Today Deeb is a lot older and more frail. Yet that same will to sail against the tide clearly remains, though why Ashraf's case appeals to him is unclear.

Adel is not a politician or wealthy businessman. This is not a multimillion-dollar case, and the defendant appears to have little money and zero political connections.

farid deeb 2013
Farid al-Deeb attends a trial for the Mubaraks at the Police Academy in Cairo on 8 June 2013 (AFP)

Adel was sentenced to death on 6 July after a trial that was watched closely by the public across Egypt and the Middle East and North Africa. When he was convicted a week earlier, the judge launched into a diatribe against the defendant, reading out a powerful statement that had an emotional impact on many of the tens of millions following the proceedings.

Yet to the surprise of everybody, Deeb emerged after five years in retirement to declare he would defend Adel in an appeal.

He alleged there were loopholes in the trial proceedings, including the judge's diatribe, which was made before the verdict had been read out.

Deeb is known for charging millions of dollars to defend his clients. When asked by journalists  who would pay him, the lawyer said he would be paid by some people who called him from Greece, but refused to disclose their identity or how they were related to Adel.

The mysteries piled up further a short time later, when another very famous and controversial lawyer declared that he would act on behalf of Ashraf.

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Mortada Mansour, a former judge, MP and president of one of Egypt's top football clubs, said he would do so to add some balance to the case. 

Another famous lawyer, Bahaa Abu Shoqa, said he would join Mansour on behalf of Ashraf to defend law and justice.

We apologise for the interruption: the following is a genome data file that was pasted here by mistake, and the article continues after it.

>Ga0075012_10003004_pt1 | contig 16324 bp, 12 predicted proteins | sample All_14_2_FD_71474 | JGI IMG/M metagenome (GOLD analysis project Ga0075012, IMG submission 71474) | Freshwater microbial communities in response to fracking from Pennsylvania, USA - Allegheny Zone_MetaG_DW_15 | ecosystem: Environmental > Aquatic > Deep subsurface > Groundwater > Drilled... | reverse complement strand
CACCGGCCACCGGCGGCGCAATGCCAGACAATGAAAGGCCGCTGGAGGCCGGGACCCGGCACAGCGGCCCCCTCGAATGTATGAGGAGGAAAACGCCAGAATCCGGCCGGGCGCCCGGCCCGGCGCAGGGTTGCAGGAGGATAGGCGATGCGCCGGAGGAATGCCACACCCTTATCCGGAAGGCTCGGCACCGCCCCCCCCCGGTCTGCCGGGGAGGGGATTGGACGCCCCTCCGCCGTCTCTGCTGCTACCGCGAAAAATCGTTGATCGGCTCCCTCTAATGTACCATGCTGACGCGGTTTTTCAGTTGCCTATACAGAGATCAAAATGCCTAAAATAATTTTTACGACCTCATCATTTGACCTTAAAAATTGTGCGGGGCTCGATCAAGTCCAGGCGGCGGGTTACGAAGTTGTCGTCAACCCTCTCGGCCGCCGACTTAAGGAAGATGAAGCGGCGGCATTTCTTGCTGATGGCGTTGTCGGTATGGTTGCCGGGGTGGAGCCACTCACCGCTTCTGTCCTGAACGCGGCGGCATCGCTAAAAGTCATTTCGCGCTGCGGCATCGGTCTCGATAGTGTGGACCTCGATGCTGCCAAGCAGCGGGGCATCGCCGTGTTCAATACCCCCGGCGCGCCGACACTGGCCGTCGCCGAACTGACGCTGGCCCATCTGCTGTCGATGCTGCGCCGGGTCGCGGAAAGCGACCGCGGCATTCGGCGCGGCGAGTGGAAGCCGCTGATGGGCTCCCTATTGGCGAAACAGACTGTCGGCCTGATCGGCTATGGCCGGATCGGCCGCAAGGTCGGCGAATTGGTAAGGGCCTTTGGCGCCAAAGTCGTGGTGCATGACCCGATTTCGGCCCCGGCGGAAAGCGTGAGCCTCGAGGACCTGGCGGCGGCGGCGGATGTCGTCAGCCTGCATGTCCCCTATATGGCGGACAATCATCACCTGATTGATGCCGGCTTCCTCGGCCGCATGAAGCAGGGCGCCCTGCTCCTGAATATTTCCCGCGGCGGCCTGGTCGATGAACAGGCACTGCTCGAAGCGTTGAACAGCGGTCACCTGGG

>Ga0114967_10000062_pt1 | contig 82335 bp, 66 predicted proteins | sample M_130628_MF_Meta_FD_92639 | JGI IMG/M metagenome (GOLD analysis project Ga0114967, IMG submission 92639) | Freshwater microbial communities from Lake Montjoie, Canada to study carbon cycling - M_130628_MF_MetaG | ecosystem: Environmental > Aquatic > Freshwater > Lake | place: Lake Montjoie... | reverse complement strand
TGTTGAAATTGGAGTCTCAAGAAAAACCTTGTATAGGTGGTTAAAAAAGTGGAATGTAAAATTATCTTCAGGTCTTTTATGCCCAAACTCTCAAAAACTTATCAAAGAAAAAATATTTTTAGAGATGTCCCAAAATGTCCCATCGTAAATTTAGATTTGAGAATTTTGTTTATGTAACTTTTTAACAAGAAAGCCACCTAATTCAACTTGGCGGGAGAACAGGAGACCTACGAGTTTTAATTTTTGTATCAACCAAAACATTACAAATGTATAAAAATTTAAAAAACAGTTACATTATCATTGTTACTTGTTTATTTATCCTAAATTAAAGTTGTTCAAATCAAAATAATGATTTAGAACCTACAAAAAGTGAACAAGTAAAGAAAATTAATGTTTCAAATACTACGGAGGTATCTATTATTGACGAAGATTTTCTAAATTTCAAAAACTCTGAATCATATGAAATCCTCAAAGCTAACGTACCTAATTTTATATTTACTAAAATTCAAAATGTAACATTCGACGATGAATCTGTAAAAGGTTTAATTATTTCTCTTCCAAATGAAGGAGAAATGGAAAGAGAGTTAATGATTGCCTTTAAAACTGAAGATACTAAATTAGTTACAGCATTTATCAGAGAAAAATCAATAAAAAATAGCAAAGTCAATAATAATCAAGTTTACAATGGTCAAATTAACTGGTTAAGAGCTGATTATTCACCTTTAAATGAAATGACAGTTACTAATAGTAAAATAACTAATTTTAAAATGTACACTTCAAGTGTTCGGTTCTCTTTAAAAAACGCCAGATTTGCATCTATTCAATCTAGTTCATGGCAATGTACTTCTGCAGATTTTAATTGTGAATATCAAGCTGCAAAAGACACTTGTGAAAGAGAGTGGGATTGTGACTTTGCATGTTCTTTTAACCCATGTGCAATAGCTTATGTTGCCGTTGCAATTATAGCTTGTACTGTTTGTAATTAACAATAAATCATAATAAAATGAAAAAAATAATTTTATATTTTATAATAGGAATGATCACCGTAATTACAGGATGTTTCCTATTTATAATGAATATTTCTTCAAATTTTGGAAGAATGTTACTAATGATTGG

"Ashraf was murdered twice - one time by Adel and another time by society, which defamed her after her death," Mansour said. 

Online, Egyptians have commented that the case is beginning to descend into farce.

"Planet's top match and the Bar Association's derby: Mortada Mansour vs. Farid al-Deeb," one man commented sarcastically on Twitter.

"Mortada Mansour vs. Farid al-Deeb in a final as important as the Champions' League final," wrote another.

Deeb's true motivations in the case are unclear to many and much speculated on in the Egyptian media. When asked why Deeb was defending Adel, Mansour said he doubted his opposite number was in search of financial gain.

Nevertheless, some legal experts believe Deeb must have been contacted by Adel's family. Salah al-Tahawi, a professor of law at Helwan University, told MEE: "I do not think he needs publicity."

"A lawyer can also volunteer in a case where he believes the defendant had experienced some injustice," he added. 

But for Borae, the human rights defender, the notoriety of this case means publicity will always follow and must be a factor: "Everybody is enthusiastic about this case because it is closely followed by the members of the public."